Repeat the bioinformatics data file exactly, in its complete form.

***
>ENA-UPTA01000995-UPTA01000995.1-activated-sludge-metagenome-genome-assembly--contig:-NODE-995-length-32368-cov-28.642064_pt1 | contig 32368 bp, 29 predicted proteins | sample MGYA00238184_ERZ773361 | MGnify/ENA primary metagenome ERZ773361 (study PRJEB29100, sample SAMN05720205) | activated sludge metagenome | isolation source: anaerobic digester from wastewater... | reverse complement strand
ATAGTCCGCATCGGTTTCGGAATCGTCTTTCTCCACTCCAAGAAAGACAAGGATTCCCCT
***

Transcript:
>ENA-UPTA01000995-UPTA01000995.1-activated-sludge-metagenome-genome-assembly--contig:-NODE-995-length-32368-cov-28.642064_pt1 | contig 32368 bp, 29 predicted proteins | sample MGYA00238184_ERZ773361 | MGnify/ENA primary metagenome ERZ773361 (study PRJEB29100, sample SAMN05720205) | activated sludge metagenome | isolation source: anaerobic digester from wastewater... | reverse complement strand
ATAGTCCGCATCGGTTTCGGAATCGTCTTTCTCCACTCCAAGAAAGACAAGGATTCCCCT